Cannabicitran is one of many minor cannabinoids found in cannabis though not much is known about this compound as far as possible medicinal benefits.
What is known is that it is found in hemp strains producing high CBD content. Chemically, CBCT is a diether with the same molecular weight (314) as CBD, THC, CBL, and CBC, Figure 1.
Being a diether with no phenolic groups, it is the most well retained of the cannabinoids making it relatively easy to purify and identify using reversed-phase flash chromatography.
Figure 1. Cannabicitran chemical structure. The two ether groups (-O-) are less polar than phenolic groups found in CBD and other cannabinoids enabling its increased hydrophobicity.
Since cannabicitran is extremely lipophilic, a simple reversed-phase step gradient commonly used for THC remediation (70:30 to 100:0 ethanol/water or 80:20 to 100:0 methanol/water) is very effective for its purification and isolation, Figure 2.
Figure 2. Hemp distillate purification using a methanol/water step gradient separates CBD, THC, and CBCT.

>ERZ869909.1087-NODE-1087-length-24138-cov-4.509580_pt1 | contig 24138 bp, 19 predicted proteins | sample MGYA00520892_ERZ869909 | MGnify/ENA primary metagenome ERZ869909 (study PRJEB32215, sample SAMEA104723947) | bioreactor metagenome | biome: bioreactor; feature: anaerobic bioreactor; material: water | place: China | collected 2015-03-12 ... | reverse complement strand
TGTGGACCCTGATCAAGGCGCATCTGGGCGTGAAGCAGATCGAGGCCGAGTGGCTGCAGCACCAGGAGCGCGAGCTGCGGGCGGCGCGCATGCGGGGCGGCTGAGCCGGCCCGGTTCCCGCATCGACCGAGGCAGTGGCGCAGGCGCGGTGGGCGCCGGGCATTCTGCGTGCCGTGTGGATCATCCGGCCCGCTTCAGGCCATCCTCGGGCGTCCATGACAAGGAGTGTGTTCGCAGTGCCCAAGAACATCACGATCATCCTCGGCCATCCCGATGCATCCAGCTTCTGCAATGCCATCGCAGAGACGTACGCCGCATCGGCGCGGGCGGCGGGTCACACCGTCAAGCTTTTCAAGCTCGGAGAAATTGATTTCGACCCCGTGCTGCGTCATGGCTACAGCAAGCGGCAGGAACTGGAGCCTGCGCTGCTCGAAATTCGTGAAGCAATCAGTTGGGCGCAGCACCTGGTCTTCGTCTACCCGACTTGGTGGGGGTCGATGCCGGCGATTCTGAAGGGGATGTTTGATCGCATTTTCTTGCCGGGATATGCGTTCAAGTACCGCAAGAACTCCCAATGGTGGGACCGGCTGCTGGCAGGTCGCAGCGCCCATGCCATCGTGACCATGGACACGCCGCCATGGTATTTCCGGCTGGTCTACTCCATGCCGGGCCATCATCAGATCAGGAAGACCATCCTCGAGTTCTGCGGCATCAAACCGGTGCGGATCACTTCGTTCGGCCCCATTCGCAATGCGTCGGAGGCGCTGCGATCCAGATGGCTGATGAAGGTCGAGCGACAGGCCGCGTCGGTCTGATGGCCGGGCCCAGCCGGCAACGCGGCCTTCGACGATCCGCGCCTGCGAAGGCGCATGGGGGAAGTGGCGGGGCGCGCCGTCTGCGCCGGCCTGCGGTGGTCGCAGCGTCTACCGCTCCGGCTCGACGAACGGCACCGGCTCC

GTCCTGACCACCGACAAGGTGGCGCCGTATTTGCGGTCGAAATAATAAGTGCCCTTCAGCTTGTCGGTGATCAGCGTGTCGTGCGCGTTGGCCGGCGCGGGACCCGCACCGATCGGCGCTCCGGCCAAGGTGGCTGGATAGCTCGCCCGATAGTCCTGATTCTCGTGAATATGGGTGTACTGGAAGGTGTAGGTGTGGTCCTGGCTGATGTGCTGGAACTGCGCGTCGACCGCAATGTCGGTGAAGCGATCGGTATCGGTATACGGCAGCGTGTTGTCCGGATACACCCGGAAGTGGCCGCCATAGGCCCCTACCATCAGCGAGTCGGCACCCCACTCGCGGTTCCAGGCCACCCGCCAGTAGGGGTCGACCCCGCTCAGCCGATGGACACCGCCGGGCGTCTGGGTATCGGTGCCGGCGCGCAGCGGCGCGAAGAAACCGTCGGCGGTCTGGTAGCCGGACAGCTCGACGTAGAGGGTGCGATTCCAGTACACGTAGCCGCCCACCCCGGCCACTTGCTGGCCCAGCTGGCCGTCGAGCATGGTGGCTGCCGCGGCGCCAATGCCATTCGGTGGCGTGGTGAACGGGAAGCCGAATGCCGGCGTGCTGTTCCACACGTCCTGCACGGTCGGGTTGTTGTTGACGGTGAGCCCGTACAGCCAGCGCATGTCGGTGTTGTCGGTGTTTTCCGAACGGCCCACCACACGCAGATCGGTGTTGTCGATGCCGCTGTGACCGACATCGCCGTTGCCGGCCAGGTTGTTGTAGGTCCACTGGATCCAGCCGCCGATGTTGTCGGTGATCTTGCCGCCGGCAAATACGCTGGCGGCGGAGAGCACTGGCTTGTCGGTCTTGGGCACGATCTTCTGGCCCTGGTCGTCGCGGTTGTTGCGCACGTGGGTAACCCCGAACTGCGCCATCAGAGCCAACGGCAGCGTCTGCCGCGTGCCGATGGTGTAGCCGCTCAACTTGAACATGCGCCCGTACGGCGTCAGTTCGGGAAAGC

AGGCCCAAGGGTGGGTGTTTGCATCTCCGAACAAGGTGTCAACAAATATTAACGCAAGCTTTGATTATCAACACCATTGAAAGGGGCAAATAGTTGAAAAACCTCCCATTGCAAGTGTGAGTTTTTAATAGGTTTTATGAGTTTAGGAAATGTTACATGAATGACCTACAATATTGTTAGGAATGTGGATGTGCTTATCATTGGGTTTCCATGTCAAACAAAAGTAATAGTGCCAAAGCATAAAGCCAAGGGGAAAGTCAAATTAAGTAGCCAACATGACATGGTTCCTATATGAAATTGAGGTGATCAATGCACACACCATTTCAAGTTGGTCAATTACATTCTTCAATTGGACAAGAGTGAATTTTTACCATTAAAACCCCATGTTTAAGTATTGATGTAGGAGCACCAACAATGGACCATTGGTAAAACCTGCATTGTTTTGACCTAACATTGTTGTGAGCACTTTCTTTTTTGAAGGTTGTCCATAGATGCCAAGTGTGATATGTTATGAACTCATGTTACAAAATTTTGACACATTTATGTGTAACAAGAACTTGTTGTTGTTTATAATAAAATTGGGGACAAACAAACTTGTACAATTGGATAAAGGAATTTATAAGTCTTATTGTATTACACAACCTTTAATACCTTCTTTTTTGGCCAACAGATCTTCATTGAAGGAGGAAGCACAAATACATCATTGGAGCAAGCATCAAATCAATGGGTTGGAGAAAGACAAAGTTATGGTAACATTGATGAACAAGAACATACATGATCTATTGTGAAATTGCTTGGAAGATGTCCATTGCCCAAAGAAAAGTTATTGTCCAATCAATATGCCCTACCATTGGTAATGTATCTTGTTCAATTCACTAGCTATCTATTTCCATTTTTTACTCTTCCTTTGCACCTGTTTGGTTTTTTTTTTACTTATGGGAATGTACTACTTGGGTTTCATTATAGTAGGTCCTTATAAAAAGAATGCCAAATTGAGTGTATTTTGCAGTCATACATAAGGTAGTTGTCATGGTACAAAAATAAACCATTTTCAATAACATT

As mentioned in previous posts, automated flash chromatography systems detect and collect cannabinoids based on their ability to absorb UV light which the system supplies. The wavelengths of UV light absorbed by each cannabinoid are different providing a means for identifying any separated/collected compound. In the case of cannabicitran, its UV absorption wavelengths are 212 nm and 282 nm making it unique among cannabinoids and easily identified, Figure 3.
Figure 3. UV spectrum of the cannabicitran peak show peak UV absorption maxima of 212 nm and 282 nm.
Interested in learning more about cannabinoid chromatography? Take a look at our post on purifying minor cannabinoids.: